Categories and tags appear to make the models more easily visible – the 82 items with no tags or categories assigned have a mean value of only 48.2 views, compared to 2481.8 for models which have been tagged and categorised. Even without Richard III (which is tagged and categorised), the other tagged and categorised models have a mean view value of 371.5.
|Tags and Cats||No. Models||Views||Views per Model Category||Downloads||Likes||Comments|
|Tagged and Categorised||32||79418||2481.8||299||242||29|
|No Tags or Categories||82||3955||48.2||19||0|
What do the data say?
More elements are being counted than funerary contexts. This may have been influenced by selection, as my search might not have been representative, and a single outlier user contributed 38 models of which all were elements. The outlier user also appears to be a factor in the high frequency of humeri in the sample; but the general occurrence of humeri, crania and femurs may be due to the fact that they are three very recognisable parts of the skeleton.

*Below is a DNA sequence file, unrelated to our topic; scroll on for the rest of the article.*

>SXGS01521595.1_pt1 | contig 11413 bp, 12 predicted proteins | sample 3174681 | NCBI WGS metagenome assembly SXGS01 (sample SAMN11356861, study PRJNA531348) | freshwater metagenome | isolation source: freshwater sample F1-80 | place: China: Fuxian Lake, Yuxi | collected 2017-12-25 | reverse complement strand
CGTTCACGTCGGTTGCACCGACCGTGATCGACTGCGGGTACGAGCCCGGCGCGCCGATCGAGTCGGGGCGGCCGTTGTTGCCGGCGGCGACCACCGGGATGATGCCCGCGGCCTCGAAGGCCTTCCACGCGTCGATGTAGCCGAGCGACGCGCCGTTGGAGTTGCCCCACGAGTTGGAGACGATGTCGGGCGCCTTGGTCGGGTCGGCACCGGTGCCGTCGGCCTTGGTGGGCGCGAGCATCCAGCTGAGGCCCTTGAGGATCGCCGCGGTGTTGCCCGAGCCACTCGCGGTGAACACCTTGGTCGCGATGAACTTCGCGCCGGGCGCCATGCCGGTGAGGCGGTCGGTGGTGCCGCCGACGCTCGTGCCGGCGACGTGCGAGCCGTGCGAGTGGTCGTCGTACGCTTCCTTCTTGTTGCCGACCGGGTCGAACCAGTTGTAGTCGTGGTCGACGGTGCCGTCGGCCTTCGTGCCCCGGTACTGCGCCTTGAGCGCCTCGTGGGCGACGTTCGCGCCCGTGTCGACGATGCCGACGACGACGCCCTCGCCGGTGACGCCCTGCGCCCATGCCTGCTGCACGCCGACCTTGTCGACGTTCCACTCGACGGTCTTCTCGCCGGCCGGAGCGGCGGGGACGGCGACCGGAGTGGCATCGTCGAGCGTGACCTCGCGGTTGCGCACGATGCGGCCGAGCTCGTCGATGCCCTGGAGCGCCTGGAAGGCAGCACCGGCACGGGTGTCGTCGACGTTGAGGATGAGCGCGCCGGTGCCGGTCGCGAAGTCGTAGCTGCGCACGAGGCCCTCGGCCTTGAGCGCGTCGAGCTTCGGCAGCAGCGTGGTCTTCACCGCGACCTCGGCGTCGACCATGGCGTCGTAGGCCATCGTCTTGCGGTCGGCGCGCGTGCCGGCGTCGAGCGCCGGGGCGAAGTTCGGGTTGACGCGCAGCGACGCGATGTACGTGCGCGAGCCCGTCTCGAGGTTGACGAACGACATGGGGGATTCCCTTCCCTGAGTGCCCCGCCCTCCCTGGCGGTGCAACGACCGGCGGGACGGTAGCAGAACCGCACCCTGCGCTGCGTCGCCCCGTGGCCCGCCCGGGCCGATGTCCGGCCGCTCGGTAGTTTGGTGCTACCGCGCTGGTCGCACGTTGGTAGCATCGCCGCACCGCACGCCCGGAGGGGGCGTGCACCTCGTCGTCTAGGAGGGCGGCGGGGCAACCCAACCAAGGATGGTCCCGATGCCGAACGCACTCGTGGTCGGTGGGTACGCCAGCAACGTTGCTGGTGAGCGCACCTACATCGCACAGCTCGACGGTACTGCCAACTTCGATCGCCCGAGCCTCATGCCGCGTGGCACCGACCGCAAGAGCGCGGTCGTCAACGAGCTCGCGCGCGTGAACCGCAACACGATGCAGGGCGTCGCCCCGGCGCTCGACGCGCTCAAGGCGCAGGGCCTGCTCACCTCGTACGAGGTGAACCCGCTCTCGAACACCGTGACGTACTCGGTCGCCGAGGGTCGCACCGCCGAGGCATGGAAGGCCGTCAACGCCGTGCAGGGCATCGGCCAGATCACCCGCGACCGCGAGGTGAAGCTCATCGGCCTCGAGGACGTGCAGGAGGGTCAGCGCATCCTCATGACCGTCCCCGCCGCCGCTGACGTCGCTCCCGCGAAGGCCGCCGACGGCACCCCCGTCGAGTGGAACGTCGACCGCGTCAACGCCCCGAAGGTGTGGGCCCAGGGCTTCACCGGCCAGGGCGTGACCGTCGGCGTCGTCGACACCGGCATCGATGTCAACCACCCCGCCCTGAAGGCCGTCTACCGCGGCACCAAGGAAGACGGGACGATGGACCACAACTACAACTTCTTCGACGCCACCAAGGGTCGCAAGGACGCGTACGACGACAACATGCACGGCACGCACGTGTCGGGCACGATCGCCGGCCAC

The sharing of elements and funerary contexts on this platform appears to be more ‘bottom-up’ than ‘top-down’. This is because organisations seem to contribute fewer models of remains than individuals. We can’t be sure why, but it could be related to policy as museums are posting other models. The British Museum currently has 34 models on Sketchfab, but none show human remains:
“the websites of museums seem far more reluctant to display the dead online…It might also relate to the fear of de-contextualising human remains” (Williams and Atkin 2015)
Another possibility is that the organisations prefer to run their own platforms i.e. Digitised Diseases or the Smithsonian’s 3DX, rather than upload remains to third party sites.
There are good examples of contextualised information in the descriptions of several models, but the missing information for almost half the dataset does have an impact on the engagement. The models are being shared on a public platform, but without descriptions their communicative potential is limited. In addition, few models make use of annotations, and only a small number include a scale. Their potential for research and education is diminished when this contextual information is not included. A comment from Sara Perry regarding the physical display of human remains highlights relevant points:
“the more meaningful displays of ethically-loaded objects are those that are well-contextualised, that use both visuals and text to jar viewers out of simplistic interpretations of the subject matter, that weave displays together into a larger critical narrative; and that attempt to trace – or account for the lack of tracing of – consent” (Perry 2011)